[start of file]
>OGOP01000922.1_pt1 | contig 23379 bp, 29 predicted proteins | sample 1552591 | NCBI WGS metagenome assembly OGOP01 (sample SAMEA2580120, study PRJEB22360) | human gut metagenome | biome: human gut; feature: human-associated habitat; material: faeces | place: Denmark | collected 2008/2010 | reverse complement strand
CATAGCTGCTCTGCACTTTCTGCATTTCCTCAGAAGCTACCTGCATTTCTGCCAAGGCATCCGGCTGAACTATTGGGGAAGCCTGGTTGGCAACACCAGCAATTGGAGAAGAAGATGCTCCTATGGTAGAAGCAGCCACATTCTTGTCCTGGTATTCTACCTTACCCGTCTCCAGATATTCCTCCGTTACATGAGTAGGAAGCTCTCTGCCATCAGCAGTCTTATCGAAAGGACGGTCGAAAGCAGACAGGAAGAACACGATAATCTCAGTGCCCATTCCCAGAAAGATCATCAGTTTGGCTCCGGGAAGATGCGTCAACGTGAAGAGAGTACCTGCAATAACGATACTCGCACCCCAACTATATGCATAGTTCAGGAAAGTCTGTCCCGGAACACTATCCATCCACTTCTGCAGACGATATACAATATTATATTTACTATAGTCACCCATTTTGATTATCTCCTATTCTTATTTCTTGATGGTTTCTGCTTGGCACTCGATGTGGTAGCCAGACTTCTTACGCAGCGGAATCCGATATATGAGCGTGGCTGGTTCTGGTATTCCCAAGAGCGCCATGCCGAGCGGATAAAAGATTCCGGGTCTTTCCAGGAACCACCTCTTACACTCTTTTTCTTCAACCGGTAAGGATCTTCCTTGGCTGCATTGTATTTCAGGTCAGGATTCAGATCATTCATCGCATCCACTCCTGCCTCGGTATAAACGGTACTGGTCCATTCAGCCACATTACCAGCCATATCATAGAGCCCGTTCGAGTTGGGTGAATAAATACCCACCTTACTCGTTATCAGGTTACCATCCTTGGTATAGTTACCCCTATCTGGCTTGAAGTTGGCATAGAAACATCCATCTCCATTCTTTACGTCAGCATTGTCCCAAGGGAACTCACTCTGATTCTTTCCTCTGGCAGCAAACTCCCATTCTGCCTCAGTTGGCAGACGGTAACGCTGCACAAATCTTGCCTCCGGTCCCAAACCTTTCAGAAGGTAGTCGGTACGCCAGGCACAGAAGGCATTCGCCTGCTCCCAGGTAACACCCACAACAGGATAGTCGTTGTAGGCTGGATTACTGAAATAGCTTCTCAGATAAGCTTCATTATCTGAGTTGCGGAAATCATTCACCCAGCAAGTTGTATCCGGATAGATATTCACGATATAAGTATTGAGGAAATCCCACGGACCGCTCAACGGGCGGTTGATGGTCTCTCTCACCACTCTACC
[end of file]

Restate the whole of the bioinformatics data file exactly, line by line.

>OGOP01000922.1_pt1 | contig 23379 bp, 29 predicted proteins | sample 1552591 | NCBI WGS metagenome assembly OGOP01 (sample SAMEA2580120, study PRJEB22360) | human gut metagenome | biome: human gut; feature: human-associated habitat; material: faeces | place: Denmark | collected 2008/2010 | reverse complement strand
CATAGCTGCTCTGCACTTTCTGCATTTCCTCAGAAGCTACCTGCATTTCTGCCAAGGCATCCGGCTGAACTATTGGGGAAGCCTGGTTGGCAACACCAGCAATTGGAGAAGAAGATGCTCCTATGGTAGAAGCAGCCACATTCTTGTCCTGGTATTCTACCTTACCCGTCTCCAGATATTCCTCCGTTACATGAGTAGGAAGCTCTCTGCCATCAGCAGTCTTATCGAAAGGACGGTCGAAAGCAGACAGGAAGAACACGATAATCTCAGTGCCCATTCCCAGAAAGATCATCAGTTTGGCTCCGGGAAGATGCGTCAACGTGAAGAGAGTACCTGCAATAACGATACTCGCACCCCAACTATATGCATAGTTCAGGAAAGTCTGTCCCGGAACACTATCCATCCACTTCTGCAGACGATATACAATATTATATTTACTATAGTCACCCATTTTGATTATCTCCTATTCTTATTTCTTGATGGTTTCTGCTTGGCACTCGATGTGGTAGCCAGACTTCTTACGCAGCGGAATCCGATATATGAGCGTGGCTGGTTCTGGTATTCCCAAGAGCGCCATGCCGAGCGGATAAAAGATTCCGGGTCTTTCCAGGAACCACCTCTTACACTCTTTTTCTTCAACCGGTAAGGATCTTCCTTGGCTGCATTGTATTTCAGGTCAGGATTCAGATCATTCATCGCATCCACTCCTGCCTCGGTATAAACGGTACTGGTCCATTCAGCCACATTACCAGCCATATCATAGAGCCCGTTCGAGTTGGGTGAATAAATACCCACCTTACTCGTTATCAGGTTACCATCCTTGGTATAGTTACCCCTATCTGGCTTGAAGTTGGCATAGAAACATCCATCTCCATTCTTTACGTCAGCATTGTCCCAAGGGAACTCACTCTGATTCTTTCCTCTGGCAGCAAACTCCCATTCTGCCTCAGTTGGCAGACGGTAACGCTGCACAAATCTTGCCTCCGGTCCCAAACCTTTCAGAAGGTAGTCGGTACGCCAGGCACAGAAGGCATTCGCCTGCTCCCAGGTAACACCCACAACAGGATAGTCGTTGTAGGCTGGATTACTGAAATAGCTTCTCAGATAAGCTTCATTATCTGAGTTGCGGAAATCATTCACCCAGCAAGTTGTATCCGGATAGATATTCACGATATAAGTATTGAGGAAATCCCACGGACCGCTCAACGGGCGGTTGATGGTCTCTCTCACCACTCTACC